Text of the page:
As her husband, baritone Keel Watson was less secure initially but soon inspired both pity and horror in equal measure. Watson is a fine actor and used his voice most expressively, switching from fear and vulnerability to brutal defiance, and judging the pace and tenor of the role skilfully. His voice can be both nimble and sturdy, and he used it with intelligence and discretion: Macbeth’s relationship with Gregory’s Lady Macbeth was progressively more persuasive and Watson’s distracted dismissal of the Doctor (Simon Wilding) and Gentlewoman (Mai Kikkawa), who bring him news of his wife’s decline, was saddening evidence of his own loss of humanity.

Wilding was strong, too, as Banquo; and his scene with Fleance (Tatiana Delaunay) was touching, a fabric chequerboard suggesting the inevitability of their fates. Tenor Paul Featherstone was impressive as Macduff — all imperiousness and indignation — and interacted well during the more conversational scenes. His Act 4 aria, in which he declares his determination to avenge the deaths of his wife children was emotionally affecting, and revealed a tenor of appealing power and which can carry emotion, although it was unfortunate that the pitch so often strayed upwards.

The three Witches — Grace Nyandoro, Rosalind O’Dowd and Grainne Gillis — were fairly successful in overcoming Verdi’s rather tame, ‘rum-te-tum’ musical evocation of their evil. Three ladders adorned the first appearance of the heath, presumably suggesting a descent into the Hadean realms and the psychological hell from which Macbeth will struggle futilely to escape. Black-masked, the Witches moved with menace; intonation took a little while to settle, but the female voices were individually characterised and blended pleasingly.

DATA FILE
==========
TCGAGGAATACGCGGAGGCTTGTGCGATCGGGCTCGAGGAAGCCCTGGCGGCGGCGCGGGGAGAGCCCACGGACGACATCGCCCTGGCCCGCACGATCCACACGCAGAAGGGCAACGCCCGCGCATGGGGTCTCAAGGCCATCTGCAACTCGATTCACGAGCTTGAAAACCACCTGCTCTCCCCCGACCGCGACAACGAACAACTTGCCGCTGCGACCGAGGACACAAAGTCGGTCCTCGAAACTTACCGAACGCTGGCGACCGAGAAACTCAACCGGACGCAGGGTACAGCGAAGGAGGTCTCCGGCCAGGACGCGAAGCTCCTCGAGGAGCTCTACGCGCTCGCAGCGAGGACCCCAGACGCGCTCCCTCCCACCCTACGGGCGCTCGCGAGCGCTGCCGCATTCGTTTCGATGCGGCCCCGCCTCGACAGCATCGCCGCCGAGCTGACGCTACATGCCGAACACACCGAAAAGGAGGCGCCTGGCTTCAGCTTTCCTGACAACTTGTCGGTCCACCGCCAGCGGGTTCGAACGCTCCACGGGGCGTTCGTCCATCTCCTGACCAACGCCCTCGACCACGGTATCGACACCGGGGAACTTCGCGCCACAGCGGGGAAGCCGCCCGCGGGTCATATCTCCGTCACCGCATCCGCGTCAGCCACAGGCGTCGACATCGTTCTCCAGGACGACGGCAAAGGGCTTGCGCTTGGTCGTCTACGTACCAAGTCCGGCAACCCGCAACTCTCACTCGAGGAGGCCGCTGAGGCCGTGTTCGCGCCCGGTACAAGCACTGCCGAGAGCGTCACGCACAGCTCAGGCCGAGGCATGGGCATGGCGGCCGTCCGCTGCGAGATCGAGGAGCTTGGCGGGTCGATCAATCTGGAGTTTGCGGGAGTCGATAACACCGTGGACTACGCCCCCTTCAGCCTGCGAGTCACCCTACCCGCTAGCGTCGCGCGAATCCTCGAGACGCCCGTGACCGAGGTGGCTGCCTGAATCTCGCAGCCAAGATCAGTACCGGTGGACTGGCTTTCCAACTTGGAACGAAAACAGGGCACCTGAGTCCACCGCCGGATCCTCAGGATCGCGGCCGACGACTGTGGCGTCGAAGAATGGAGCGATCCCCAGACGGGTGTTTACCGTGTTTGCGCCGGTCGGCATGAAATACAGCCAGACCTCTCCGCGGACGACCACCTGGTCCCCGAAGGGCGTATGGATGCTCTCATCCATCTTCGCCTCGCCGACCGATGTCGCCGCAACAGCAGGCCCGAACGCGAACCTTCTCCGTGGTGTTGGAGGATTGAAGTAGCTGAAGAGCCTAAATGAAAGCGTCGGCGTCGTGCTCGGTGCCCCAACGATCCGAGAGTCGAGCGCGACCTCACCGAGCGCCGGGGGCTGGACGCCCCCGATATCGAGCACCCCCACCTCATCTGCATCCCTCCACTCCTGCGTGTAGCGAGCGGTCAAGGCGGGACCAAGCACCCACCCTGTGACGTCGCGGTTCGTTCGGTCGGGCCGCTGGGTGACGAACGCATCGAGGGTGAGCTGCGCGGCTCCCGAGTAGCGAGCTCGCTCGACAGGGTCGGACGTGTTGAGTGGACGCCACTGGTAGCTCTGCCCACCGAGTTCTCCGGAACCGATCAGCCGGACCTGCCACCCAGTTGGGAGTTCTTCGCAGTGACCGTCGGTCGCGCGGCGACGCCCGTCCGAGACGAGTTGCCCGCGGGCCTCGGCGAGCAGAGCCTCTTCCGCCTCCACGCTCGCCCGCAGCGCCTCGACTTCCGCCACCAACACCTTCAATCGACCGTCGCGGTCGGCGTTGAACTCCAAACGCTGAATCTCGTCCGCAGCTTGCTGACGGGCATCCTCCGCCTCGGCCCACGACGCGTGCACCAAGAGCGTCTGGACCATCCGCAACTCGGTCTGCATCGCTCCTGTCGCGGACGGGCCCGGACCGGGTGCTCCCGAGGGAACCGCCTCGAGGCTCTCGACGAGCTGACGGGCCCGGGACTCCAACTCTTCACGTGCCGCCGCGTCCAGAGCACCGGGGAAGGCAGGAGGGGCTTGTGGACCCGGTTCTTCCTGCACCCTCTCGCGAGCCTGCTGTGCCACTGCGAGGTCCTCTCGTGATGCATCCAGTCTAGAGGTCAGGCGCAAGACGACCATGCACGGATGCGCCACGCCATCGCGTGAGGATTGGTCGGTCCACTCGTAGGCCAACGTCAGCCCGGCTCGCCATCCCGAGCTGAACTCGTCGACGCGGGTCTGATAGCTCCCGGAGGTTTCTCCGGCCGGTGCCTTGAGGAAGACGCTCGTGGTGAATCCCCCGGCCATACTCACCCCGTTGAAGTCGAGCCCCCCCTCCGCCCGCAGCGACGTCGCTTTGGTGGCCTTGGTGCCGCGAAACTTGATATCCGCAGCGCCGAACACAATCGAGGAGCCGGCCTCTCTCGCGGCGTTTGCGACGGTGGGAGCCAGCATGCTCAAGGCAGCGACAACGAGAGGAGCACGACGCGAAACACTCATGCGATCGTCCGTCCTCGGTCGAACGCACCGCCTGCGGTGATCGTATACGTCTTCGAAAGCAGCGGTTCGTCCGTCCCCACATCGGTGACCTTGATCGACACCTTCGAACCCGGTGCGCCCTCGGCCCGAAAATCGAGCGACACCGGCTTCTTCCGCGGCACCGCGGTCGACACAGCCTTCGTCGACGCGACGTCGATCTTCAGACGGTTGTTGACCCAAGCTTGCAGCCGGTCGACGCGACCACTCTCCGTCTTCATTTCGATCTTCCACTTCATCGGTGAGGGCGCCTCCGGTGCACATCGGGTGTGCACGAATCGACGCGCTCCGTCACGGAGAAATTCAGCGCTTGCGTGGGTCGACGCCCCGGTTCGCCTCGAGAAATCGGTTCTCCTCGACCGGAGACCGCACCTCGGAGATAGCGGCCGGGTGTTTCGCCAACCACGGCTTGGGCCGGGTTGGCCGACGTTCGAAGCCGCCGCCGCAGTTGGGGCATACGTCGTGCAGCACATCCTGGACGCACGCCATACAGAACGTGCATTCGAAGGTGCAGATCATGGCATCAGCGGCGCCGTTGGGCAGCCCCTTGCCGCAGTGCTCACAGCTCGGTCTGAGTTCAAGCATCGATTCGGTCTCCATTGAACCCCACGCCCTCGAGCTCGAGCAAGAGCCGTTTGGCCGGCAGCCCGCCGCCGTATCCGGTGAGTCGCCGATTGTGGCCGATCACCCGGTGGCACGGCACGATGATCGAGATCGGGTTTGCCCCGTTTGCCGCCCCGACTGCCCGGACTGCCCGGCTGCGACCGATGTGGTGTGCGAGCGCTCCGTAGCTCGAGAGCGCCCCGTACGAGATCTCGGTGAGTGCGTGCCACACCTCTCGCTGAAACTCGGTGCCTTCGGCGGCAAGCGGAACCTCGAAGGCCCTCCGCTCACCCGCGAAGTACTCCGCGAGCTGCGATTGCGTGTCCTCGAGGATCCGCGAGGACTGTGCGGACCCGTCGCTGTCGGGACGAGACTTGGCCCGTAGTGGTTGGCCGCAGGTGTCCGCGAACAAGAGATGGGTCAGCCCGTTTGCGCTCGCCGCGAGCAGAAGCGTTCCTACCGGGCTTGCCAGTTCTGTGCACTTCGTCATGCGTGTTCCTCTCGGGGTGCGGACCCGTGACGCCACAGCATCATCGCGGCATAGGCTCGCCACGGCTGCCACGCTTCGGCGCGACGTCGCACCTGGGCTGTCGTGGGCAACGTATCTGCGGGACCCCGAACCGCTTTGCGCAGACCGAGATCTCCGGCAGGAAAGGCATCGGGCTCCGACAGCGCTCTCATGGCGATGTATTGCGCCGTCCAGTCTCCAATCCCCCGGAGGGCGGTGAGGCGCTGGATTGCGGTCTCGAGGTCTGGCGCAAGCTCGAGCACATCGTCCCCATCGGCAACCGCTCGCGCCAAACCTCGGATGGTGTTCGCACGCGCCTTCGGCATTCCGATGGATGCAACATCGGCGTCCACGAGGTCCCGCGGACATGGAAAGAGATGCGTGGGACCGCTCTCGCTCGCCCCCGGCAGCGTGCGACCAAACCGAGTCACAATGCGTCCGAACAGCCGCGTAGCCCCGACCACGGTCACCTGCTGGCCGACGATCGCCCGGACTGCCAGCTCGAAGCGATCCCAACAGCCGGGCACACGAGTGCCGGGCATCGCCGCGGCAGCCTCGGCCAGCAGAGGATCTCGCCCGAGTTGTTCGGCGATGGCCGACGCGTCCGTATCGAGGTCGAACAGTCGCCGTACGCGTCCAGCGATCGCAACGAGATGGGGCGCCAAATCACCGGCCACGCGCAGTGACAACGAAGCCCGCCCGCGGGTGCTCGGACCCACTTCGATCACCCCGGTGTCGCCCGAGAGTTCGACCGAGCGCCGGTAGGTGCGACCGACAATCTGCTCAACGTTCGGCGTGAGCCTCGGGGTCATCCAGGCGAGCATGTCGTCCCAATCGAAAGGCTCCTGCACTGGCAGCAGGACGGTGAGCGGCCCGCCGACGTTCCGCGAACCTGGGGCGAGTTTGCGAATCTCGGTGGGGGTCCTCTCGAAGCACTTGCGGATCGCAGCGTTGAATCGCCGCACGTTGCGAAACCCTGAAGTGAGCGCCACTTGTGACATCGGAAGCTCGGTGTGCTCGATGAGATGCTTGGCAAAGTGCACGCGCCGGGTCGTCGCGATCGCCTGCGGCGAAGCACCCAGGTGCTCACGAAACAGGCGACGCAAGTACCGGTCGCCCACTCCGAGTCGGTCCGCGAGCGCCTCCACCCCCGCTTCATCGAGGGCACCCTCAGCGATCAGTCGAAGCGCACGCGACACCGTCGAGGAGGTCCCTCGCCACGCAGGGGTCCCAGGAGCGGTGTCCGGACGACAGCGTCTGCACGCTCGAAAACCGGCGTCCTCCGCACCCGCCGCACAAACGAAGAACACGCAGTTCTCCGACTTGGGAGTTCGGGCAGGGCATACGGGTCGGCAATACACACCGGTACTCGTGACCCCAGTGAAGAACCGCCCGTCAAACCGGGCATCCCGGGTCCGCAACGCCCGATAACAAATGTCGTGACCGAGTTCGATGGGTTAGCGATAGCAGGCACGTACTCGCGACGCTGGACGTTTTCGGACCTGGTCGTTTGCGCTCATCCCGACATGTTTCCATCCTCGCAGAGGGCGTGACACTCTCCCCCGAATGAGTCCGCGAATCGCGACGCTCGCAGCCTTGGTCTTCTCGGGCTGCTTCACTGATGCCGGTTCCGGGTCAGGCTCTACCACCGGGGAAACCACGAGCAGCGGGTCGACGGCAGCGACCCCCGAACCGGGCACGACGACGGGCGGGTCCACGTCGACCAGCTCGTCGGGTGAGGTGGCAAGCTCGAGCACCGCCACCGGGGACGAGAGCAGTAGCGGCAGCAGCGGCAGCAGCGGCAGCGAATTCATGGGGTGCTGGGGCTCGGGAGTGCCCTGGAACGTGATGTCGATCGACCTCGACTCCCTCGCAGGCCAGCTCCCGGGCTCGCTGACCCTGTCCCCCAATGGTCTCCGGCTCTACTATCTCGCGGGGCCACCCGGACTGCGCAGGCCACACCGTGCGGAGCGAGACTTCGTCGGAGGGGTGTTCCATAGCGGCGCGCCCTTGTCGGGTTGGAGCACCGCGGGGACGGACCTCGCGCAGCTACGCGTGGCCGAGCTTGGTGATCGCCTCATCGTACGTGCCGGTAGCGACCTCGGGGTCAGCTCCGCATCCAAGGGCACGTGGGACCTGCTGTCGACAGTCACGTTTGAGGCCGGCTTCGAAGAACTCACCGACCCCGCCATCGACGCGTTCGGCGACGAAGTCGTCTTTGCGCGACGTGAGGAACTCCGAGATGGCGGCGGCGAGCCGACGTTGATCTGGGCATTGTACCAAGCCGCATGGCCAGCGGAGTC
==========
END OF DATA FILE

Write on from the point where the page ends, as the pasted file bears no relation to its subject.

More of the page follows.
The EPOC community chorus, cloaked in shapeless, colourless gowns and hoods for much of the performance, had their moment as the ‘trees of Birnam Wood’: ultimately their natural-toned bunting foliage ‘buried’ the defeated Macbeth — the last of the production’s many economical and engaging visual gestures.

I enjoyed this performance immensely. The lighting scheme, design details, strong musical qualities and theatrical immediacy made the two hours fly by. Much of this success was undoubtedly due to Musical Director and pianist, Philip Voldman, whose sterling accompaniment was startlingly alert to the dramatic intent and mood of each scene. Voldman needed every ounce of his considerable stamina and skill to galvanise the entire cast to aspire so high. Primary school children attending the schools’ matinee performances may find that a lot is demanded of them, however, given that there is no interval. But, once again EPOC and the students of CSM have shown that opera does not need grand budgets to reach out to its audience: just passion, resourcefulness and creative discipline.

Claire Seymour

Cast and production information:

Macbeth — Keel Watson, Lady Macbeth — Anna Gregory, Banquo/Doctor — Simon Wilding, Macduff — Paul Featherstone, 1st Witch — Grace Nyandoro, 2nd Witch — Rosalind O’Dowd, 3rd Witch — Grainne Gillis, Malcolm — Alexander Wall, Lady in Waiting — Mai Kikkawa, Duncan — Will Ferguson, Fleance — Tatiana Delauney; Director — Paul Featherstone, Musical Director/Pianist — Paul Voldman, Lighting Designer — Alex Hopkins, Make Up — Helena Jopling and Georgia Hallgalley.

Designers: Emily Bestow, Rosemary Elliott-Dancs, Katrina Felice, Harriet Fowler, Rosie Gibbens, Alice Guile, Rosemary Millbank, Roísín Straver. Central St. Martin’s, London, Wednesday, 28th January 2015.